To protect this list and prevent it from getting lost, many military members have found it useful to assemble a PCS binder where they can keep their inventories as well as important files, such as birth certificates, social security cards, and checks.

What Should I Do about Housing?

Moving can be expensive. At Low VA Rates, we understand that, so we work hard to help veterans and active military members take advantage of their VA mortgage benefits and pay less on their loans wherever they settle.

Visit our home page to learn more about the many benefits Low VA Rates offers when it’s time for you to move again.

Army Rangers Lead the Way

Becoming a ranger is one of the hardest things anyone can do. It’s a supreme understatement to say that a lot goes into the program. From Ranger School to the field, rangers constantly push their minds and bodies to their absolute limits.

Picture plunging into a pond from a 70-foot height or doing chin-ups from a dead hang. Helicopter extractions, parachute jumps, etc. It’s all part of the process, and rangers have to perform these tasks with perfection. Find out what these men and women go through to become the elite warriors America depends on and earn the title of Army Ranger.

Army Ranger Training and Qualifications

Surviving School

Although rangers have technically been around for a few hundred years, Ranger School didn’t start until 1950.

All students volunteer for this, but they must meet several requirements before they can even be considered for admission. Just one requirement is that the applicant must be actively serving in some branch of the military already. Through the program’s rigorous, eight-week training, these elite soldiers learn all forms of combat.

Soldiers are led through three different phases of training: Benning, Mountain, and Florida. These phases used to be titled “crawl, walk, and run” respectively but then recently changed to reflect the locations of each phase. Since Ranger School began, 27 people have lost their lives there, and when you read about all the obstacles the students go through in those two months, it’s not hard to see why. The hardest part for some is just staying awake, since they only get about four hours of sleep each night.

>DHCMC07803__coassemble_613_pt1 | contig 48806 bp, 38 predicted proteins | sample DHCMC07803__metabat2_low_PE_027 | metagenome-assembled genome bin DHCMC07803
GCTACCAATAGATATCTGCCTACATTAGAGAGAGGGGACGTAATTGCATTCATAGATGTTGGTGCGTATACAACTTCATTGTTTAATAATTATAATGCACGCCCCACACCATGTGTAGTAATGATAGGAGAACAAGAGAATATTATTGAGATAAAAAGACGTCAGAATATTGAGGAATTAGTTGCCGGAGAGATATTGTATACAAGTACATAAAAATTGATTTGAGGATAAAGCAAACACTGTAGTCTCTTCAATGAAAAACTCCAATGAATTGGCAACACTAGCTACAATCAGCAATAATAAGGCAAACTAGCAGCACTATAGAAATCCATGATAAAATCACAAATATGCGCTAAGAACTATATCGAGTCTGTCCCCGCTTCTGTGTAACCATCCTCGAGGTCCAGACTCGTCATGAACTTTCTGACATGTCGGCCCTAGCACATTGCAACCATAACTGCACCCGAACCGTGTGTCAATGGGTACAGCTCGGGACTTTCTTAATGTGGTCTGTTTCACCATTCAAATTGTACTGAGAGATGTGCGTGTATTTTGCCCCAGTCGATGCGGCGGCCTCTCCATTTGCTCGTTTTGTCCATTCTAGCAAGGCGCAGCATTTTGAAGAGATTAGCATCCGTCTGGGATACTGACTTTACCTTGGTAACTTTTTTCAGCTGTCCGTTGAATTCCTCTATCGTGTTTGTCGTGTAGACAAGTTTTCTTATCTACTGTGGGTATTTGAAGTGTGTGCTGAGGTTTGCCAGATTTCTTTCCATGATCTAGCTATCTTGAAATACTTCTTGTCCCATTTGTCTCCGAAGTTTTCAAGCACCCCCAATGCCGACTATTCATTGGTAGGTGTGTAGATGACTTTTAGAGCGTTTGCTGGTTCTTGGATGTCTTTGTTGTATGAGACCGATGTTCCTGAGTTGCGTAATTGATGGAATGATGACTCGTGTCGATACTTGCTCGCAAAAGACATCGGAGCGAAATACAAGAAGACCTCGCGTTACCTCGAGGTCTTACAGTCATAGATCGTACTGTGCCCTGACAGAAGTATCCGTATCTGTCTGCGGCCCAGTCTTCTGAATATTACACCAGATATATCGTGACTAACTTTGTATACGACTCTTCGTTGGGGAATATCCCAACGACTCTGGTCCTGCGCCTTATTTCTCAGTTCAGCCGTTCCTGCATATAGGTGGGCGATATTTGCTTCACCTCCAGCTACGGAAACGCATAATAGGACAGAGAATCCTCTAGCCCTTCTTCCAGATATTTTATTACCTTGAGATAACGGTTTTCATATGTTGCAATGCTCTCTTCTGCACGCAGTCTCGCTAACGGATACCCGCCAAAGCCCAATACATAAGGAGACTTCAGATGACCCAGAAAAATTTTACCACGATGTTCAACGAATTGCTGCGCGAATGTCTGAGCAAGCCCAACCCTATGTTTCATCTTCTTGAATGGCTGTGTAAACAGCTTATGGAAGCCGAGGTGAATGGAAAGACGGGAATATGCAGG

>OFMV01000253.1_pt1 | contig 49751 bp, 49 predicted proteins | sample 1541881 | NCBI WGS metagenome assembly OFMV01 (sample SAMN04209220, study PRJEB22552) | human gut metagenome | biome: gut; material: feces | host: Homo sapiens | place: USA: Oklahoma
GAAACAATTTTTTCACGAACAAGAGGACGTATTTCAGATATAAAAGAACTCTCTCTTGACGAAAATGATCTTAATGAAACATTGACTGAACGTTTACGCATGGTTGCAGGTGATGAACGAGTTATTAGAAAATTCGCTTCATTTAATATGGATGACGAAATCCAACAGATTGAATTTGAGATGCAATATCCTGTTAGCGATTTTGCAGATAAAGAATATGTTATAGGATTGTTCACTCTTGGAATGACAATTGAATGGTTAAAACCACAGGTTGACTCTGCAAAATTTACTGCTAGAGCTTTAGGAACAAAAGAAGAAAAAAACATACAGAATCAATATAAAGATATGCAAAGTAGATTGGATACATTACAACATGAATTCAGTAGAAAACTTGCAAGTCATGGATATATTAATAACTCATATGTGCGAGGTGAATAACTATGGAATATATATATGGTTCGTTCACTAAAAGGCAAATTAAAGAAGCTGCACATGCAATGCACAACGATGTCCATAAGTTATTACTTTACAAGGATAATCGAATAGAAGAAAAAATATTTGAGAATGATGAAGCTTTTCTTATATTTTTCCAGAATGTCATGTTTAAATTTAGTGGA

A Motto to Lead Them All

The motto “Rangers lead the way” was coined in 1944 by General Norman Cota and is still used today.

The Ranger Creed

The Ranger Creed is created using the word “ranger” as an acronym. Just reading the creed can give you goosebumps and help you understand how prepared, powerful, and dedicated these rangers are. “Surrender is not a Ranger word” proves that they have the mental strength to push through to the end.

But the last line, the ending “R” in RANGER, is truly profound: “Readily will I display the intestinal fortitude required to fight on to the Ranger objective and complete the mission, though I be the lone survivor.” Everything they do and everything they are revolves around being mentally, emotionally, and physically elite. It’s not about being the best they can be; it’s about being the best anyone can be. It’s about rising up to any challenge, no matter the cost.


Army Ranger School Program and PhasesIn training, rangers go through intense operations to prepare for anything they might encounter out in the field. Some of the obstacles they go through are well known by civilians and military alike. Ever heard of the worm pit? This is a shallow but muddy obstacle where the rangers must crawl on their stomachs and backs underneath knee-high barbed wire. Easy, right?

Outside of school the rangers as a whole have led numerous important and renowned missions since their founding hundreds of years ago. A few of these include:

Operation Eagle Claw (1980)

Operation Urgent Fury (1983)

Operation Just Cause (1989)

Operation Enduring Freedom (2001)

We at Low VA Rates appreciate and revere these dedicated warriors. Thank you for doing what no one else can. 

Military Families – The Common Challenges They Face

The Military and the Challenges That Service Members and Their Families Face


There are millions of military veterans, active-duty service members and their family members in the United States and around the world. No matter where you fit into the mold,  looking for stable housing, trying to raise a family and starting a career are all things military members face. You can learn more about these challenges and what you can do to deal with them below.




Buying a house is usually the biggest issue for a military family. If you are considered active duty, you generally deal with countless relocation assignments. You may constantly have to move to different locations within and outside of the country. Financially, the average family cannot deal with the pressures of renting and buying in countless locations. Doug Norman, the writer of “The Military Guide to Financial Independence and Retirement,” recommends that veterans and service members should rent until they can afford to buy. When you buy, you should research all of your options and military benefits, especially from VA home lenders.